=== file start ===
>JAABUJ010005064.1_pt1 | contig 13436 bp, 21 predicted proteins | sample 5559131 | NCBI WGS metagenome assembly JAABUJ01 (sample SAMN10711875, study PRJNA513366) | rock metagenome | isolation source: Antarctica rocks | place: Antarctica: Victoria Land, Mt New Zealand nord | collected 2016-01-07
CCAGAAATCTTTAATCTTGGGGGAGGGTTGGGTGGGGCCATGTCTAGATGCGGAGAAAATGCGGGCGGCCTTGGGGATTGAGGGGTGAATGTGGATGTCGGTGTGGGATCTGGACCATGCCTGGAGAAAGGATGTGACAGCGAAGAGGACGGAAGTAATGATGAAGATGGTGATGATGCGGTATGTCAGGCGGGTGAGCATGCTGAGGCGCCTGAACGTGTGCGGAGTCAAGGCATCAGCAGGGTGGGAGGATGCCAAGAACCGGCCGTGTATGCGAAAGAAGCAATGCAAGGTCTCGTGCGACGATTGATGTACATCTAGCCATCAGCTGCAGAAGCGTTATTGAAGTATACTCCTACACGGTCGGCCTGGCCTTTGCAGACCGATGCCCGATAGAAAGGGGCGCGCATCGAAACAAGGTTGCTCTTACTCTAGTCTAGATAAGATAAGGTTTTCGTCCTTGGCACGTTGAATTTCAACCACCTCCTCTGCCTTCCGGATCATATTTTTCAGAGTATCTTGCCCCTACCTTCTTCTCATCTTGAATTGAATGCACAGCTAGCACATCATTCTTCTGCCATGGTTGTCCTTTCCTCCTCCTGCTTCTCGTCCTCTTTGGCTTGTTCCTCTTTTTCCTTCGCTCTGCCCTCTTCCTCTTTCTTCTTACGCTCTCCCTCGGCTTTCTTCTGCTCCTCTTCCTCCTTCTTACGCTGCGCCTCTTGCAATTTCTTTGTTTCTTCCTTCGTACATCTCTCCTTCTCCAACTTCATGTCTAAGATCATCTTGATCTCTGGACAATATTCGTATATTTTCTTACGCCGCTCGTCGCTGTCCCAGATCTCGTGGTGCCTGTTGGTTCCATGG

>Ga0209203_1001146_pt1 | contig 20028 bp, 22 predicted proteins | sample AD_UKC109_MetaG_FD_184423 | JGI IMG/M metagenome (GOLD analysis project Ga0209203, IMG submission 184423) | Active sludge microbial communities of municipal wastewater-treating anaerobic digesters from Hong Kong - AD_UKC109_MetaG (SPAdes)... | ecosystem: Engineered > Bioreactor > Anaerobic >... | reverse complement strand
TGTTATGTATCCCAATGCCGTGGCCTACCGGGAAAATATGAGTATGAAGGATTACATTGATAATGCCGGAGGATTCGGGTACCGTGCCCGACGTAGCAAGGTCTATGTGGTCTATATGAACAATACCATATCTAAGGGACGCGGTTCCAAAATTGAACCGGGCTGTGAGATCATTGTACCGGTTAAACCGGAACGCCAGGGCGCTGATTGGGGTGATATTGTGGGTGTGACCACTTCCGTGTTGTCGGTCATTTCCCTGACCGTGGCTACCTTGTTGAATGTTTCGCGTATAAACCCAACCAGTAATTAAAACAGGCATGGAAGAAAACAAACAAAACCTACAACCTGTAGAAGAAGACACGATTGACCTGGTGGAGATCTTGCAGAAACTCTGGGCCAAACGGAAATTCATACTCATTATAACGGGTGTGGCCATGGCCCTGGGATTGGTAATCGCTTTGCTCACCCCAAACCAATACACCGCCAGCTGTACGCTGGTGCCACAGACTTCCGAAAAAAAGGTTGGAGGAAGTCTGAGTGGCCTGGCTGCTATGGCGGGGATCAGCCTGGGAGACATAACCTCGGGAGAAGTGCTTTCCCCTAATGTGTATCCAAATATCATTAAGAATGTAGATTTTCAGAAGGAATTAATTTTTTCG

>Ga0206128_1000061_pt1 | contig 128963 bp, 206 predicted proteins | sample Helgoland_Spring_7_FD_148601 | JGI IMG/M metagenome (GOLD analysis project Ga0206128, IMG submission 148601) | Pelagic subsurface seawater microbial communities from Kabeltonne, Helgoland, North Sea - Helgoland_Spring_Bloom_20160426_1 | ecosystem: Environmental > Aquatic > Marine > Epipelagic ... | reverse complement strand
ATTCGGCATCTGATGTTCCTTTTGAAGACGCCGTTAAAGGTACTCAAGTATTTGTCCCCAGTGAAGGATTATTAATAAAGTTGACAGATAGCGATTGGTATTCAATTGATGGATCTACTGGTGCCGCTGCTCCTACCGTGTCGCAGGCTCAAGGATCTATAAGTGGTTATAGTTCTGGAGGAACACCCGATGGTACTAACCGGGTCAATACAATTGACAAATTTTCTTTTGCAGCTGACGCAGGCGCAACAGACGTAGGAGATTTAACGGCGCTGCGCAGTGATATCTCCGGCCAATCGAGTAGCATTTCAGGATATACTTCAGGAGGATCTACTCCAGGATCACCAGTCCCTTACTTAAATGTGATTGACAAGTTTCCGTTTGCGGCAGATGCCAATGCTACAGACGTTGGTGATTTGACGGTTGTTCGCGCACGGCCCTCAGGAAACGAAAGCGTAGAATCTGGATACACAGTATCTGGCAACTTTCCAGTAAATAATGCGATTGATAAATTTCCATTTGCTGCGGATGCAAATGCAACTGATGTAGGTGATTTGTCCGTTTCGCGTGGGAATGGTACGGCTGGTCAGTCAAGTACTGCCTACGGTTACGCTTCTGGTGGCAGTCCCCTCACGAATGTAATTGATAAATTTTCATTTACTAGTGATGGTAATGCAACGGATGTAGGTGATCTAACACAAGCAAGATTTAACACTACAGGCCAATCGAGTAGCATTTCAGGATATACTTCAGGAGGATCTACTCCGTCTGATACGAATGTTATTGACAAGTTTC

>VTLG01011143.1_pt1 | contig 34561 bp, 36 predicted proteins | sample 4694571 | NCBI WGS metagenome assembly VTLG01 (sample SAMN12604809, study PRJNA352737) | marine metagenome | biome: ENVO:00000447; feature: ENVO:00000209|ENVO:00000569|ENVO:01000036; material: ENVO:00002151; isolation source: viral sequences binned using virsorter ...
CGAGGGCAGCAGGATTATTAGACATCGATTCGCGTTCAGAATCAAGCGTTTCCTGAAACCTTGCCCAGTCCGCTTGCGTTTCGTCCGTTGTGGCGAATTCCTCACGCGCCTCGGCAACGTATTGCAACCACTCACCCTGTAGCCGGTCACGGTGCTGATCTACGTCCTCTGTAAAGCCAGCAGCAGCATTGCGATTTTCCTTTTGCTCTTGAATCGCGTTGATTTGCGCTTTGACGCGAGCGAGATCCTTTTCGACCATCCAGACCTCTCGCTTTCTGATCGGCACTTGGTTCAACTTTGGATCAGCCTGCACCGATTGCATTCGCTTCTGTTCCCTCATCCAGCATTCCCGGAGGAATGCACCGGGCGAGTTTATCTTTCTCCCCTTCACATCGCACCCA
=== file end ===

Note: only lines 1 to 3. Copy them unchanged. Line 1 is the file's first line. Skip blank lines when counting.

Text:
>JAABUJ010005064.1_pt1 | contig 13436 bp, 21 predicted proteins | sample 5559131 | NCBI WGS metagenome assembly JAABUJ01 (sample SAMN10711875, study PRJNA513366) | rock metagenome | isolation source: Antarctica rocks | place: Antarctica: Victoria Land, Mt New Zealand nord | collected 2016-01-07
CCAGAAATCTTTAATCTTGGGGGAGGGTTGGGTGGGGCCATGTCTAGATGCGGAGAAAATGCGGGCGGCCTTGGGGATTGAGGGGTGAATGTGGATGTCGGTGTGGGATCTGGACCATGCCTGGAGAAAGGATGTGACAGCGAAGAGGACGGAAGTAATGATGAAGATGGTGATGATGCGGTATGTCAGGCGGGTGAGCATGCTGAGGCGCCTGAACGTGTGCGGAGTCAAGGCATCAGCAGGGTGGGAGGATGCCAAGAACCGGCCGTGTATGCGAAAGAAGCAATGCAAGGTCTCGTGCGACGATTGATGTACATCTAGCCATCAGCTGCAGAAGCGTTATTGAAGTATACTCCTACACGGTCGGCCTGGCCTTTGCAGACCGATGCCCGATAGAAAGGGGCGCGCATCGAAACAAGGTTGCTCTTACTCTAGTCTAGATAAGATAAGGTTTTCGTCCTTGGCACGTTGAATTTCAACCACCTCCTCTGCCTTCCGGATCATATTTTTCAGAGTATCTTGCCCCTACCTTCTTCTCATCTTGAATTGAATGCACAGCTAGCACATCATTCTTCTGCCATGGTTGTCCTTTCCTCCTCCTGCTTCTCGTCCTCTTTGGCTTGTTCCTCTTTTTCCTTCGCTCTGCCCTCTTCCTCTTTCTTCTTACGCTCTCCCTCGGCTTTCTTCTGCTCCTCTTCCTCCTTCTTACGCTGCGCCTCTTGCAATTTCTTTGTTTCTTCCTTCGTACATCTCTCCTTCTCCAACTTCATGTCTAAGATCATCTTGATCTCTGGACAATATTCGTATATTTTCTTACGCCGCTCGTCGCTGTCCCAGATCTCGTGGTGCCTGTTGGTTCCATGG

>Ga0209203_1001146_pt1 | contig 20028 bp, 22 predicted proteins | sample AD_UKC109_MetaG_FD_184423 | JGI IMG/M metagenome (GOLD analysis project Ga0209203, IMG submission 184423) | Active sludge microbial communities of municipal wastewater-treating anaerobic digesters from Hong Kong - AD_UKC109_MetaG (SPAdes)... | ecosystem: Engineered > Bioreactor > Anaerobic >... | reverse complement strand